It’s a pretty special time when a new Nintendo games comes out and Brad Smith has something with his latest entry to the NES lineup with Lizard. After reading about the game, playing the demo and quite enjoying my time with it I decided to reach out to him and ask him a few questions about the game and his process of creating it.

Choose your lizard carefully. You can find six different ones scattered across the land, each with its own special ability.

You'll need these abilities as you make your difficult journey through many dangerous places. Carefully hop your way to the top of an active volcano. Surf down a surging river. Swim an underwater lake. Ascend a snowy mountaintop. What kind of strange creatures will you meet? Can you unravel the mysteries of Lizard?


jdodson: Why create a new Nintendo game?

Brad Smith: I got interested in NES development first through a music program called Famitracker. I've always had an interest in video game music, but I found this program (more than 10 years ago now) that allowed me to write music for the NES, and I thought this was great. A few years later I used it to make an NES cover of the Pink Floyd album Dark Side of the Moon, and from public response to that I found my way to some chiptune communities. The more I worked with it, the more I had questions about the NES hardware, and finally I bought one and a PowerPak flash cart so that I could write my own programs for it and answer those questions.

The more time I spent with this machine, the more interesting it became. It's got a great balance of being just powerful enough to be versatile, but it's still very limited and something you have to constantly design your work around. Some aspects of the machine seem very simple, especially compared to modern computers, but in a lot of ways the simple premise will turn out to have very complicated consequences. There are also a lot of dark corners of the NES hardware that are very intriguing, things that are subtly broken, or didn't turn out to be useful in the way their design intended. It's an extremely fascinating machine, and all of its quirks really put their mark on every game that came out for it.

I very much feel like the machine becomes a partner in design for an NES game, in a way that stops being true when you have more computing power to play with. I liked having to deal with its limitations, and the end product is a game that really belongs to this console. The other aspect of it being so limited, is that its games are just small enough in scope that I can handle one on my own.

People often ask about nostalgia, and there is some of that too, but I never actually had an NES when I was a kid. A few of my friends did, but I grew up with an Atari ST and Sega Master System, and then a long string of others. While I have fond memories of those other systems the NES is the one that stimulates a creative urge in me.


jdodson: Now that Lizard has launched, how do you look at how the project has gone from the initial concept to Kickstarter to launch?

Brad Smith:Well, I am satisfied with the finished game. It very much is the game I set out to make, and while the specific details of what the game is were gradually decided as the project went along, it definitely fits within my initial plan for what it was supposed to be. It's a game I wanted to see, and I'm glad to have made it.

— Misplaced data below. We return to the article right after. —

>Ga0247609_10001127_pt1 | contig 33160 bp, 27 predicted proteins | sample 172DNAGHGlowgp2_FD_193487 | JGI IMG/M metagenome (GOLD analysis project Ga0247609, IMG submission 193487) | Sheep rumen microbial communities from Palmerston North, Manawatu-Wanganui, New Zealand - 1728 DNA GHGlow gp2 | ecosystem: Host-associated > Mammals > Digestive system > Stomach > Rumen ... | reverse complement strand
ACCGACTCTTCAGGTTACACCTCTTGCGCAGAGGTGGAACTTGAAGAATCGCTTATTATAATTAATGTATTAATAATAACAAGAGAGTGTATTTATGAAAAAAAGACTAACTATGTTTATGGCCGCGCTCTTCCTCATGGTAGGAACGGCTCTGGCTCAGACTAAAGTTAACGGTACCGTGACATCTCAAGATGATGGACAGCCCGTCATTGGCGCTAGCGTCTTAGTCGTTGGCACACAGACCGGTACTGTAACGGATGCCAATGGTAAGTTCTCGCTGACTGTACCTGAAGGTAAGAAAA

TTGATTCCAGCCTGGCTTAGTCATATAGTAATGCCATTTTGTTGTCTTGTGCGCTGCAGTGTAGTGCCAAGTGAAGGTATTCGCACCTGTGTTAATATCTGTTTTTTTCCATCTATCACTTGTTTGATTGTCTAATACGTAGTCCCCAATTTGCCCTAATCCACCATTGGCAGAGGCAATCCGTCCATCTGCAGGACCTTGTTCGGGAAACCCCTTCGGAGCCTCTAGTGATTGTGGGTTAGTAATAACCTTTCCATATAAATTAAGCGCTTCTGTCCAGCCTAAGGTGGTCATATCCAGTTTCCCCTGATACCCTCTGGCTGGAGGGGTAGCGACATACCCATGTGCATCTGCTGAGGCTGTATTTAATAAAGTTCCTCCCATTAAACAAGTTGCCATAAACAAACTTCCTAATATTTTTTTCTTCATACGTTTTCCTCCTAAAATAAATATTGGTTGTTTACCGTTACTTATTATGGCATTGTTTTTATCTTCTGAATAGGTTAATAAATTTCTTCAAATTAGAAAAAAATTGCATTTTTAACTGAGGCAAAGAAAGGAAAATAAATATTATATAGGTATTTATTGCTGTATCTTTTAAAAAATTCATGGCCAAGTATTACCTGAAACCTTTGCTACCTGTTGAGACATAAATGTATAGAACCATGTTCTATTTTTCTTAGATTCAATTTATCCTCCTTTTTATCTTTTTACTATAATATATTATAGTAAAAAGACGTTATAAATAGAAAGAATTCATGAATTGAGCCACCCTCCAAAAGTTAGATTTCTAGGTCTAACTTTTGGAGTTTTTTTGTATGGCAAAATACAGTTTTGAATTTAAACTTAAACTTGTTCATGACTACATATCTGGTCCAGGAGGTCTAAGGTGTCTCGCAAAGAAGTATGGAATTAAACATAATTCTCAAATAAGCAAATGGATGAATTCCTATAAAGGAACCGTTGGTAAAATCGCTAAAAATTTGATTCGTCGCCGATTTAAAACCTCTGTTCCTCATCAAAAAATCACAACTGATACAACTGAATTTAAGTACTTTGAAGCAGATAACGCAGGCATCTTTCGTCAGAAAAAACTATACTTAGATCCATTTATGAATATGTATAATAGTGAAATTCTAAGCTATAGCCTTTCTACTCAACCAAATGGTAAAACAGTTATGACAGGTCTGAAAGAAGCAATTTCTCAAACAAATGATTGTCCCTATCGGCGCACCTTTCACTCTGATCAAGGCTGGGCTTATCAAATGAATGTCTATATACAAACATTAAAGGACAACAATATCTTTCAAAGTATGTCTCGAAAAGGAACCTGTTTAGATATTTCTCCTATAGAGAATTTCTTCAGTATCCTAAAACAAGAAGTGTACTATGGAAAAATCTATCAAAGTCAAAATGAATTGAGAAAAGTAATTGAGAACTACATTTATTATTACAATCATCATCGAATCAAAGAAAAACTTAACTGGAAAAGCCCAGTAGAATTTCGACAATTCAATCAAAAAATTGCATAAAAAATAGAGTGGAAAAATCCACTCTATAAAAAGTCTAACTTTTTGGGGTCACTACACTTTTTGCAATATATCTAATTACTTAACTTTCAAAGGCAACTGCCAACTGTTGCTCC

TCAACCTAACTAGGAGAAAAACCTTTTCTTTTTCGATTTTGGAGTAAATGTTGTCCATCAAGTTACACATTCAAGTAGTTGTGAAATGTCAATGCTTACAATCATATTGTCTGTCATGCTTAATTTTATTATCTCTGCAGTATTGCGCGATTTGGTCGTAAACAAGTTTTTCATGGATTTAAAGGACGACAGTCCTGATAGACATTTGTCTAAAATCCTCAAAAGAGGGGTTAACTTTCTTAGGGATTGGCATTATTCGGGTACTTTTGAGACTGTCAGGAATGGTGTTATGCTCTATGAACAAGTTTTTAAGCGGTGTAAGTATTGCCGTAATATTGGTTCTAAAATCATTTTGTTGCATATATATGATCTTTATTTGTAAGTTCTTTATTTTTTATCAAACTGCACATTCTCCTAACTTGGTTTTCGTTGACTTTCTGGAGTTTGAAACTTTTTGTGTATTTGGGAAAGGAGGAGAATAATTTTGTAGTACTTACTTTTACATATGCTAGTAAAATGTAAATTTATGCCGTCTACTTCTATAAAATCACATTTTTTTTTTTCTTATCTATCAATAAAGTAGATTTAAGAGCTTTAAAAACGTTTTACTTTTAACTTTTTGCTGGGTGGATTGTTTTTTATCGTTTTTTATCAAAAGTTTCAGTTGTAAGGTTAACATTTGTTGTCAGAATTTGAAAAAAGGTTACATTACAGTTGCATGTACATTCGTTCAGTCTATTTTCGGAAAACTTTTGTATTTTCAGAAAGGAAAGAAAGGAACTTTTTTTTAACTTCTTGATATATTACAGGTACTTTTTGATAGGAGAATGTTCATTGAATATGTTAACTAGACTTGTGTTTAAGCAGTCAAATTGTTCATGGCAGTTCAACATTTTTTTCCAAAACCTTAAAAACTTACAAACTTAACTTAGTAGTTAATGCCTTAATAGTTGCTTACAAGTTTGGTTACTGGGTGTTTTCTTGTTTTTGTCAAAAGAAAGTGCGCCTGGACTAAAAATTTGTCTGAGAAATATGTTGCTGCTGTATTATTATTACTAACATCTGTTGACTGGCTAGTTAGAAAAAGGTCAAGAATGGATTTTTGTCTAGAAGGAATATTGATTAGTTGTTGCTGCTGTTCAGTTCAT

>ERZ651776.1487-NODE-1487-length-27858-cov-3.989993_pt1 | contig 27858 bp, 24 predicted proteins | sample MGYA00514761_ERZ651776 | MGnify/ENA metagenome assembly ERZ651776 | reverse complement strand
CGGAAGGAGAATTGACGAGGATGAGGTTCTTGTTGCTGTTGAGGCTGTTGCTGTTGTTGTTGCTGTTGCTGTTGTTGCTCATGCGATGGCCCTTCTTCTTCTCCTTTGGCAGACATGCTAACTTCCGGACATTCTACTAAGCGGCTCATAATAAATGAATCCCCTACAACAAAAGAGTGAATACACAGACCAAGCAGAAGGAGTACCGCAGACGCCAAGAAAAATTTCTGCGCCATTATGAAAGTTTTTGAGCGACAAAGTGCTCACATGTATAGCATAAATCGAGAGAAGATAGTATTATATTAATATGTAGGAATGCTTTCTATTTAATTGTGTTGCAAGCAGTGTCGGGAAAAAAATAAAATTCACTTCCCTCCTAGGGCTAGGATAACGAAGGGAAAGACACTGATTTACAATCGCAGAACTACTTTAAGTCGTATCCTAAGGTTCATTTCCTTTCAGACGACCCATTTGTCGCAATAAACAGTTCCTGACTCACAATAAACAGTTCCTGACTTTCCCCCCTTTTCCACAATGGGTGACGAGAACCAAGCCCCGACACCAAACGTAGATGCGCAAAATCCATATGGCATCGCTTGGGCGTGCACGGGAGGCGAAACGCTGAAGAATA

On the other hand, I am disappointed in how much time it has taken me. I have spent too many months, and too much money working on it. It's too early to see how well it will sell, but it seems unlikely that I will break even on it. It was more important to me that I finish the game I wanted to make, than to ensure it was profitable. I'm more disappointed in just the time itself, it's been years of my life of doing this one thing instead of many other pursuits I'd like to try. For that reason I'm extremely happy to be finished with it, finally.

When I ran the Kickstarter, I had been working on Lizard for about a year, and I was confident that I could finish that version of the game as it was going in another half a year or so. When the Kickstarter finished, it had raised a little more than I had asked for, and at the same time I had an opportunity to cut down my cost of living, so I decided to stretch it out. The demo version I had for the Kickstarter felt too small to me, and I decided then that I should double the size of the game, both the literal physical size of the ROM data, and the breadth of the game's world. I drastically underestimated how much extra work this would take to accomplish. I don't regret it, because it resulted in a much better game, but it cost me so much time.


jdodson: What are your top 5 NES games?

Brad Smith:In no particular order here are five current favourites:

StarTropics - The strange grid based action scheme of this game is really amazing to me. I've never played anything quite like that. It has some interesting puzzles, and a very charming theme as well.

Battletoads - I love how much variety this game has, every level is something new. Great tunes. It's notorious for its difficulty, but I think it's for the most part very fair difficulty, which is hard to pull off. When I die in Battletoads, I can usually blame myself for it.

Super Mario Bros. 3 - Another one that has incredible variety. The levels are small, but each one has something unique to it. Not like Battletoads where ever other level is almost a completely different game, but just a new novel situation created out of the existing blocks and enemies.